Open Enrollment for 2010 Will Be Different

Three factors to consider in crafting benefits communication to ensure success

By Jennifer Benz, Benz Communications Sep 2, 2009

Open enrollment for 2010 benefit programs will be a lot different. There’s a lot happening—the economy, the national debate on health care, the increased influence of social media. All of this is changing the way employees think about their benefits.

To meet their enrollment targets for 2010, HR managers need to consider the following factors in crafting their benefits communication:

1. Employees care about their benefits more than ever before, and benefits are a larger part of their total compensation in 2010, given businesses’ response to the economy. Multiple surveys attest to how much employees value their benefits — health care and financial. With salaries frozen or decreasing, and the value of health care benefits always on the rise, benefits make up a larger part of total compensation and, as a result, a larger part of employment brand and value proposition.

2. Benefits are on the national stage, and you’re going to get more hard-to-answer questions. National health care reform has put health care benefits front and center in the national news. Employees and families will want to know how legislation might change their benefits, including health care. As such, this is a prime opportunity to demonstrate and reinforce the value of benefits offerings.

3.Social media are changing expectations as to how, when and why employees receive information. In an age of iPhones, Facebook, Twitter, and real-time access to any piece of information, the traditional methods of communicating benefits information are not good enough. Employees want easier access to information, and they want it to be easy to take action on the information they receive.

With these factors in mind, below are guidelines for benefits communication during open enrollment for 2010:

Connect benefits to the business. Educate employees about the company’s benefits philosophy and how it is connected to the business. Arm managers with information about total compensation, and use it to help tell the whole story. Talking points or checklists will allow them to push the benefits message further.

Keep it simple. Employees' top concerns during enrollment are: “What's new? What will it cost?” Spell out these answers, and why, in simple terms along with step-by-step instructions on how to enroll. Create a one-page enrollment tip sheet that lists what’s changing in as simple a form as possible (perhaps just a bulleted list), gives brief enrollment instructions, and tells employees and families where to go for all the details.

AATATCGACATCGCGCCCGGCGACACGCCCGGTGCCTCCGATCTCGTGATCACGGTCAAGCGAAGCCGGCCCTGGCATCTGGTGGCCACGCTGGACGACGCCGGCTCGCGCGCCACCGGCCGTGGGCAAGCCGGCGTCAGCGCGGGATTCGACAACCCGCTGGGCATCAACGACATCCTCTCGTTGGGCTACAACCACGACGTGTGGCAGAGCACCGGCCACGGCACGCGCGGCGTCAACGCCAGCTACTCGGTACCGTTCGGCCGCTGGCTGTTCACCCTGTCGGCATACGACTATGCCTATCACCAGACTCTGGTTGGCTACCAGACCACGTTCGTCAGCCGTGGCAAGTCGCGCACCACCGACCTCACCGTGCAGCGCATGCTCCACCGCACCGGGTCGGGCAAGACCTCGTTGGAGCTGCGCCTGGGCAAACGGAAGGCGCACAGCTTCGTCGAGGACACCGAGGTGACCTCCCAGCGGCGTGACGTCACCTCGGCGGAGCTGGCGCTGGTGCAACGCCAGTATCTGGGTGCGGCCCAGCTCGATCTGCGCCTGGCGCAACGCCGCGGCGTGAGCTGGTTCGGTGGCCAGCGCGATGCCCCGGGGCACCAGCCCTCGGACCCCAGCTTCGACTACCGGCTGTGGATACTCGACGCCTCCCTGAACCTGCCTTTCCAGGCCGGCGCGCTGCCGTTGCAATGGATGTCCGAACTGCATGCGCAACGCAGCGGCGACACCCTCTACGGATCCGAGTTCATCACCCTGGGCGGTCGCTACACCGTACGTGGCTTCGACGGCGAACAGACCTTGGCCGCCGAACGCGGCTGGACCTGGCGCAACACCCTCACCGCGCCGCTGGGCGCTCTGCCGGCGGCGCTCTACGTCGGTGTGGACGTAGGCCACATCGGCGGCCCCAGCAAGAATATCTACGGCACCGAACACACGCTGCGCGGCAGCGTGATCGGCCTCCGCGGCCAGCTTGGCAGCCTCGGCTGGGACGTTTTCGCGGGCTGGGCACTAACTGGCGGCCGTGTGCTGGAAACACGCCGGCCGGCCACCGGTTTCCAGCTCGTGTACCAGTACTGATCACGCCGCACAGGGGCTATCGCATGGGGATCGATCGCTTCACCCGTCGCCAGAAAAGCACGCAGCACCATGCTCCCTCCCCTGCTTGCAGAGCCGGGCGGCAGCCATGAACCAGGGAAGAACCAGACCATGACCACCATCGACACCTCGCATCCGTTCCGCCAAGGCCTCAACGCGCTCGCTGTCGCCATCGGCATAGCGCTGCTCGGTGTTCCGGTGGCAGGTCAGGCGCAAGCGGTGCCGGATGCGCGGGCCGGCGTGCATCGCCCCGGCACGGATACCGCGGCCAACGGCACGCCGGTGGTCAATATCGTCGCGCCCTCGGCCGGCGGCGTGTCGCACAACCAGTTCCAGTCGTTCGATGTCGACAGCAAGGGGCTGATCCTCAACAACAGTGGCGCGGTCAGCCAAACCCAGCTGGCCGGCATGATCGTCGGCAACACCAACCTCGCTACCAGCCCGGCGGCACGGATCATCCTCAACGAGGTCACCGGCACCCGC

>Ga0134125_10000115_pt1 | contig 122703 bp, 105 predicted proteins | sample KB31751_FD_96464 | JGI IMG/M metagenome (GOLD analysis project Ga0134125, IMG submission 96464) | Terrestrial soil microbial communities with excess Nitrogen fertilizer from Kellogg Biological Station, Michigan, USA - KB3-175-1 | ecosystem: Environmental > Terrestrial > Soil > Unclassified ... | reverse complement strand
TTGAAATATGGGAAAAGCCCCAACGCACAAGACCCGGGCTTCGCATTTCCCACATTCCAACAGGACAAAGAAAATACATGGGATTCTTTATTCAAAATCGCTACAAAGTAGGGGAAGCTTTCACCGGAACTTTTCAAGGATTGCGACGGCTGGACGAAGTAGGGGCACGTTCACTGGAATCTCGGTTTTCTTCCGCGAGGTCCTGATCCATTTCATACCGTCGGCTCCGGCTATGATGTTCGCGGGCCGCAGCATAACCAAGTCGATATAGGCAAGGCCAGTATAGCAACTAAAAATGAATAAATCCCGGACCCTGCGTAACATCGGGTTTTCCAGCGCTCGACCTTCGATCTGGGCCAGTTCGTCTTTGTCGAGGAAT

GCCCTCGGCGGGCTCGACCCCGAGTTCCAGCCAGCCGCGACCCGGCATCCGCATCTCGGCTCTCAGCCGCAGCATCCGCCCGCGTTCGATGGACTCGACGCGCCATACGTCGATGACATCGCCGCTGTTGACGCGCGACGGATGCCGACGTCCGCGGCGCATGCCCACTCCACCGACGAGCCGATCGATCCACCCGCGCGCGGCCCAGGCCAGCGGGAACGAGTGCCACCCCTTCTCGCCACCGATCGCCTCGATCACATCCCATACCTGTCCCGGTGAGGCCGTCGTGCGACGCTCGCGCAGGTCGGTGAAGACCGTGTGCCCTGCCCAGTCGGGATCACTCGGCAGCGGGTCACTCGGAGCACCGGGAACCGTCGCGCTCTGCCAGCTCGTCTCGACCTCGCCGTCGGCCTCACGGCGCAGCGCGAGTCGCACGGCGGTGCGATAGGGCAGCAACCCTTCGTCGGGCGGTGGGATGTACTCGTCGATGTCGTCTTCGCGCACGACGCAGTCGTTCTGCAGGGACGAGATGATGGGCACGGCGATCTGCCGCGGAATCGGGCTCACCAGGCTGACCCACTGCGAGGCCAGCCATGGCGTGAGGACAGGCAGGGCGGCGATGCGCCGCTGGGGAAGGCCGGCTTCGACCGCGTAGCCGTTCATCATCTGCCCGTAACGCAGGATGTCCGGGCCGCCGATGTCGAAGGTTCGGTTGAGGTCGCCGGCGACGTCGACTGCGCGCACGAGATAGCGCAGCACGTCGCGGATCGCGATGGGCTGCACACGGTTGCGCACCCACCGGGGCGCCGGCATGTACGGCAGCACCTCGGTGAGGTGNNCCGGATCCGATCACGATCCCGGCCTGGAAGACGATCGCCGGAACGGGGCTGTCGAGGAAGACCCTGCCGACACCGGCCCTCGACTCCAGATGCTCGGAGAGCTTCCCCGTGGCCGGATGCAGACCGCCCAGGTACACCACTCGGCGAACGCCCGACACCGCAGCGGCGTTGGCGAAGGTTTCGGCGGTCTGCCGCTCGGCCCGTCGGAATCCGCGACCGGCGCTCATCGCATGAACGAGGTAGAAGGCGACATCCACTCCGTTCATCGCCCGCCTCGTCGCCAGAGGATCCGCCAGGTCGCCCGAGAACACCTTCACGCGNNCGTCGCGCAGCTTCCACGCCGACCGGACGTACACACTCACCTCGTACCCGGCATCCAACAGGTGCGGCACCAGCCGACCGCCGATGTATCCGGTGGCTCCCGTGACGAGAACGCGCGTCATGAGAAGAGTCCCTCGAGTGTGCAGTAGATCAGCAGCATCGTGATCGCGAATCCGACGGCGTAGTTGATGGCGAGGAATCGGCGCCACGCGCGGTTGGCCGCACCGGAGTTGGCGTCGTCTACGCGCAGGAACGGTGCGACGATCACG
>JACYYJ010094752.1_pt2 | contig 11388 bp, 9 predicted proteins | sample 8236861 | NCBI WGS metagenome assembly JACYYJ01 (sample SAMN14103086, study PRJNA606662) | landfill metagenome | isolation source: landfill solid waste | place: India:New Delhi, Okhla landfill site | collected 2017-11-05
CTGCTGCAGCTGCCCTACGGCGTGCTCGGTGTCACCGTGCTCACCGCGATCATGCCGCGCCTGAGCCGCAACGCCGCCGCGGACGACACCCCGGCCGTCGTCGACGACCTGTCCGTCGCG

Focus on employees’ needs. Resist the temptation to include figures about the firm’s total benefits spend and to tell employees how many billion dollars per year bad health care decisions are costing the U.S. Employees need to know how it impacts them, their lives and their families. Break down discussion of overall health costs into what the company spendsper employee. Emphasize the impact on employees’ pocketbooks.

Promote missed and under-utilized benefits. Put together a list of the five to 10 benefit plans employees aren't using enoughhealth savings accounts, fitness benefits, voluntary insurance, hidden features of the EAP, preventive care benefits, commuter benefitsas a one-page flyer. Title it “The Top 10 Employee Benefits You’re Missing” or “10 Ways You’re Not Getting the Most from Your Benefit Plans.” Ask employees for their ideas.

Start using social media. This is especially important if enrollment meetings have been cut. In-person meetings are valuable, but travel costs can be expensive. Substitute those live meetings with virtual ones and post recordings online for employees who can’t make them. Start a benefits blog to focus on reminders and tips, and give employees a way to join the conversation. Use Twitter to post frequent updates and provide low-cost customer service. Social media provide a cost-effectiveway to get employees engaged.

Jennifer Benz is founder and chief strategist of Benz Communications, an HR communications strategy boutique creating integrated employee benefits campaigns. Benz Communications' clients include Fortune 500 companies, Fortune 100 Best Companies to Work For, and small- to mid-size companies.​

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